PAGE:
The costs of burn patient treatment varied greatly from country to country for many reasons, including admission and discharge policies, gross national income per capitate, gross domestic product, the quantity and quality of healthcare services, the costs of medicine, healthcare providers’ salaries, and the cost calculation methods. The discrepancies between studies are caused by variances in the costs of different items, which affect the total costs. In the present study, the cost of surgical procedures was a considerable proportion of the overall expenses. Although varied methods of cost breakdown make comparisons difficult, this outcome was inconsistent with that in other studies. The surgical costs contributed just 11.4% in the study by Gallahe (9) whereas operation costs contributed 8.36% in that by Sahin (19). In the current study, the high price of operation procedures could be due to higher staff salaries and more surgeries for severe burn victims (an average of eight). Another significant component of burn costs was bed costs, which accounted for 21.97% of the total costs. A study in South Africa (9) reported bed costs accounted for 59% of the total costs, which was significantly different from the results found in this study.  The difference in the proportions could be related to differences in TBSA% (mean 8% TBSA vs. 26%), study subjects (children vs. all patients), and the cost estimation approaches. Equipment and consumables were the third-largest cost of the center, accounting for 17.83% of the overall expenditures. The main clinical consumables used were staplers, ointments, bandages, gauze, and gloves for each patient. A study in sub-Saharan Africa showed that clinical consumables accounted for 15.5% of the overall burn treatment costs (9). The mean medication cost per-patient was US$ 860.47, which accounted for 15.80% of the total expenses. The mean cost obtained in this study was low, compared to that in two previous studies by Ahachi et al. (28) and Gallaher et al. (9), but significantly higher than that in the study by Ahuja et al. (29). Antibiotics accounted for 53.6% of the cost in the study by Ahachi whereas analgesics accounted for only 18.5%. According to a previous study (30), pharmaceuticals accounted for 33% of the overall burn care costs, with antibiotics and analgesics accounting for 85% and 11% of the total medication costs, respectively. In the present study, analgesics and antibiotics accounted for 15.4% and 73.3% of the total medication costs, respectively, differing from the above two studies. Due to the over-prescription of antibiotics for this group of patients (31) and the high cost of medication, there is a crucial need for further attention and planning to reduce medication costs and avoid risks, such as antibiotic resistance.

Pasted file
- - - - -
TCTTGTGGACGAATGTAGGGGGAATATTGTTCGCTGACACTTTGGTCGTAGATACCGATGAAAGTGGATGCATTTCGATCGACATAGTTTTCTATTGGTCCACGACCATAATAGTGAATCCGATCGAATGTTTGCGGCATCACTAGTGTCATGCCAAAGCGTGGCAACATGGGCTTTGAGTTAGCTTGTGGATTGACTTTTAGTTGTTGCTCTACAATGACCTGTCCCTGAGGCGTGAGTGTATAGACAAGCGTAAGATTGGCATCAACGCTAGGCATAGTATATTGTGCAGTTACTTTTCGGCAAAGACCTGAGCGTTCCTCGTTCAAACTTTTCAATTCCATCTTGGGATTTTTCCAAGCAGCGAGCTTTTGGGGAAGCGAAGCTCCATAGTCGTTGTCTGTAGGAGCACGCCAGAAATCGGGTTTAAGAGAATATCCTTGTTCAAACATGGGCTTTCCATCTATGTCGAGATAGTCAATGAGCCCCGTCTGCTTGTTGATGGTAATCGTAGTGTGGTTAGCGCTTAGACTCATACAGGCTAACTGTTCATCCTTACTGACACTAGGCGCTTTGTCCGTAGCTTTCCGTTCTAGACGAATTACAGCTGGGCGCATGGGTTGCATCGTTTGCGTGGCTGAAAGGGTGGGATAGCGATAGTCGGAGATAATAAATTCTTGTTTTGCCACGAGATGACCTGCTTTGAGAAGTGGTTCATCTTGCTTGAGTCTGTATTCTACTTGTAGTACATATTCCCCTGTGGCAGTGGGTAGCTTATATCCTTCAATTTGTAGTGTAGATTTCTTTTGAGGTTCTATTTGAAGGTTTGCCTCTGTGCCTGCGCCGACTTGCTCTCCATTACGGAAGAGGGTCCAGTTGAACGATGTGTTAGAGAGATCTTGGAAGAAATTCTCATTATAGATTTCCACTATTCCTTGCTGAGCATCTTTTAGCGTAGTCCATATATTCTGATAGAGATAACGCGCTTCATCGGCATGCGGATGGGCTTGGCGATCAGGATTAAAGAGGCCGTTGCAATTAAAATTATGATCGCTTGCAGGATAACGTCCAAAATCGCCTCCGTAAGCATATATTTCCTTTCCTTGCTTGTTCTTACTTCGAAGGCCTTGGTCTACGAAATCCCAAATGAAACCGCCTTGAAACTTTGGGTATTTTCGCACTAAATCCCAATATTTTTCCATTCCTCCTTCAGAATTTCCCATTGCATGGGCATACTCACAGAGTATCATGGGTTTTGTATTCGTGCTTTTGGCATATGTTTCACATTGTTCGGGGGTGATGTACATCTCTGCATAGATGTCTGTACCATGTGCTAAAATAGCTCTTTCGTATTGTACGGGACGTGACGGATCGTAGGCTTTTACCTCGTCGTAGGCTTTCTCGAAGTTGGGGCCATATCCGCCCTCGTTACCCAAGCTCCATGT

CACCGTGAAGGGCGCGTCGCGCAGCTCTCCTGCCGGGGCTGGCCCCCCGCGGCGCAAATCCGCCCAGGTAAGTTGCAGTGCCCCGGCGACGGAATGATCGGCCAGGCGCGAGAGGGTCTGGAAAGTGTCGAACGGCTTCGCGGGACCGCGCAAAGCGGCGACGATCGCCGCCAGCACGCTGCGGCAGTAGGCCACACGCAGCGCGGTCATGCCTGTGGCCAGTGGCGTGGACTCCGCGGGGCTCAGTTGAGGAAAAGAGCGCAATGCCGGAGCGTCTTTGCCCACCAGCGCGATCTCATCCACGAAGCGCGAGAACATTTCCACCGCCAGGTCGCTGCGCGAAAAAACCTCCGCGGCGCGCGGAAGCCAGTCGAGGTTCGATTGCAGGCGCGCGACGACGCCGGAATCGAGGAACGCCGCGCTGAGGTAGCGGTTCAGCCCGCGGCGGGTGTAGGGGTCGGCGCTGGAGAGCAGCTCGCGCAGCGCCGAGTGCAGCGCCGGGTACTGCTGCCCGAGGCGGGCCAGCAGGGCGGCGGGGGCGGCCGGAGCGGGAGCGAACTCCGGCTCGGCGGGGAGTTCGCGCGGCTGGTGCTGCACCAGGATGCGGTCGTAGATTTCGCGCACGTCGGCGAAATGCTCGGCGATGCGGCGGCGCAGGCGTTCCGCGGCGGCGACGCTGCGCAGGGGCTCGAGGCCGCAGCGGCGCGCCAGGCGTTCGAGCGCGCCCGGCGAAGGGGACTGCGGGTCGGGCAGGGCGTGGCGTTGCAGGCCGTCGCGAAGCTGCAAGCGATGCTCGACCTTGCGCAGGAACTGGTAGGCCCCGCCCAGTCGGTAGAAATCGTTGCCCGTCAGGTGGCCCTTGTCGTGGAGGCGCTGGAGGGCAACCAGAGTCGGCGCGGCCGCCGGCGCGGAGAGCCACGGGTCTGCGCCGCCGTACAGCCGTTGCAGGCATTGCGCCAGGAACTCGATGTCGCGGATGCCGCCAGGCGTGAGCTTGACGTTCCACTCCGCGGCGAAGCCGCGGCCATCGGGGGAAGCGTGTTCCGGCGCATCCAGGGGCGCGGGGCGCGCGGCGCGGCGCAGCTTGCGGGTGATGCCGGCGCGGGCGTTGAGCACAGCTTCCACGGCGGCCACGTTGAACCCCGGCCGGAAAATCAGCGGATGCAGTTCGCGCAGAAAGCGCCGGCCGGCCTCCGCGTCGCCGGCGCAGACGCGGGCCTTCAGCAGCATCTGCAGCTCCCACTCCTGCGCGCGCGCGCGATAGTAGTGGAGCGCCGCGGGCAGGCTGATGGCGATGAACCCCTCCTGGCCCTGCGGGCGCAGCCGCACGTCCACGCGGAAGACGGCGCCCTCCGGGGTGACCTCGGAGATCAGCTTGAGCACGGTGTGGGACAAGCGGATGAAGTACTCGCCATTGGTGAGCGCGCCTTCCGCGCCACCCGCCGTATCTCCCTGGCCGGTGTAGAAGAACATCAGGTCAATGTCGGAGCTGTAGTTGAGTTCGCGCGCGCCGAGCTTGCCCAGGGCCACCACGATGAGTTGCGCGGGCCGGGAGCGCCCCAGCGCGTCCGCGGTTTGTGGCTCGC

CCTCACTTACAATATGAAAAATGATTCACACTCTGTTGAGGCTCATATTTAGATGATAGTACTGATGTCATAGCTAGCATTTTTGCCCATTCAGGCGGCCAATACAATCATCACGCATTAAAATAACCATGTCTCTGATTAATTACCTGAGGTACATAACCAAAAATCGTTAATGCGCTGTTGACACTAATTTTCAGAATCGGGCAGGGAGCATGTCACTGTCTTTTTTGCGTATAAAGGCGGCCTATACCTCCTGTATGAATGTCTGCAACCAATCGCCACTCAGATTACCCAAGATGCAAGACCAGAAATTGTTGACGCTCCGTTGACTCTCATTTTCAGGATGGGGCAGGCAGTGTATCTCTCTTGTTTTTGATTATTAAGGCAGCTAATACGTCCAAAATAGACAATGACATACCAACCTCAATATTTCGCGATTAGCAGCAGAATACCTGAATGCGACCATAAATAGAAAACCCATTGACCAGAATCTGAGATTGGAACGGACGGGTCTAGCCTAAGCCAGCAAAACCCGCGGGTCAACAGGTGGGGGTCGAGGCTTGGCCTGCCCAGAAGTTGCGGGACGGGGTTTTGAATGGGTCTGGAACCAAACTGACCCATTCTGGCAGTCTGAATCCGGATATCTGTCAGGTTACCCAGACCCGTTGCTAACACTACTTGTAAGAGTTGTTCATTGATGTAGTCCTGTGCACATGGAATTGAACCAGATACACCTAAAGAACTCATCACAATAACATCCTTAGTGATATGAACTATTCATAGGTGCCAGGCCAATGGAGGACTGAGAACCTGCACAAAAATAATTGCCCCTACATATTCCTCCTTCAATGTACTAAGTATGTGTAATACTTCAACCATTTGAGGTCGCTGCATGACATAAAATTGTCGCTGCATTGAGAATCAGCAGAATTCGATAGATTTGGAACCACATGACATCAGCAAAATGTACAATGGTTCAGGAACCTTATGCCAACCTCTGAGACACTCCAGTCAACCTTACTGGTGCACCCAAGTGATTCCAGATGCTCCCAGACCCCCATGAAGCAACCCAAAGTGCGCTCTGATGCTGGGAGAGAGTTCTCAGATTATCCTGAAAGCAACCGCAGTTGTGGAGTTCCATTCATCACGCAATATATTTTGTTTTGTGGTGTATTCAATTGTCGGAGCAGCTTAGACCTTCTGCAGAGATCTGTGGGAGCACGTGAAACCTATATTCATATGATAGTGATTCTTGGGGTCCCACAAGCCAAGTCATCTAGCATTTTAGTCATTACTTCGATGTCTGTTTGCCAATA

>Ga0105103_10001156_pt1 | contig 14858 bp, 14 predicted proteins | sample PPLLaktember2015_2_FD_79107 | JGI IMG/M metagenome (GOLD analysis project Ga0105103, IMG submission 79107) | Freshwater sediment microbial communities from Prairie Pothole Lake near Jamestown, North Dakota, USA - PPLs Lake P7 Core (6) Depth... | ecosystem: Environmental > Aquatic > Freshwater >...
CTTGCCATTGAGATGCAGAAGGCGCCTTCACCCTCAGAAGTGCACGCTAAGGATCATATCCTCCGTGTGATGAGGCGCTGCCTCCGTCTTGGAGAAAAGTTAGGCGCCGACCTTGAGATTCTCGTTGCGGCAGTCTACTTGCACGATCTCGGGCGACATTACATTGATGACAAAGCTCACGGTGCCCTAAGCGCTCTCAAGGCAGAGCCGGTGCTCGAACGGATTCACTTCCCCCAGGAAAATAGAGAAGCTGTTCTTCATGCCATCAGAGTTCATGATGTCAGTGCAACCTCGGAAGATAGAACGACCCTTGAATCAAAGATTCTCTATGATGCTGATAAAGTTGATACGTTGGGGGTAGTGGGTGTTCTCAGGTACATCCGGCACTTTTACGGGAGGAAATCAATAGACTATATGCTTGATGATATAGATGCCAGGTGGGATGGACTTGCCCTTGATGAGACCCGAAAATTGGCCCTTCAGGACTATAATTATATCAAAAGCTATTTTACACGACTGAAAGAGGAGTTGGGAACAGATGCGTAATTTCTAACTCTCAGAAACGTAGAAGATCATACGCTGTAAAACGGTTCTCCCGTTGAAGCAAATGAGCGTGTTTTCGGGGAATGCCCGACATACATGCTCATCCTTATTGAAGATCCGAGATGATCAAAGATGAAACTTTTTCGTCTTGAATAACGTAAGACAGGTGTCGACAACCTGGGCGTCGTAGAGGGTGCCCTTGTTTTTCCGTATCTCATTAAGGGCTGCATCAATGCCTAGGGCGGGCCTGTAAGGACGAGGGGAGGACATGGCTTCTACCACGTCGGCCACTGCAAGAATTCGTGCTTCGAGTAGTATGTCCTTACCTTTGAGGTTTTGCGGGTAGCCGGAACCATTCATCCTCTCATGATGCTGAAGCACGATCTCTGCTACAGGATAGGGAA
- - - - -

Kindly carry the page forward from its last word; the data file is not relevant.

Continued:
5.1. Strengthsand Limitations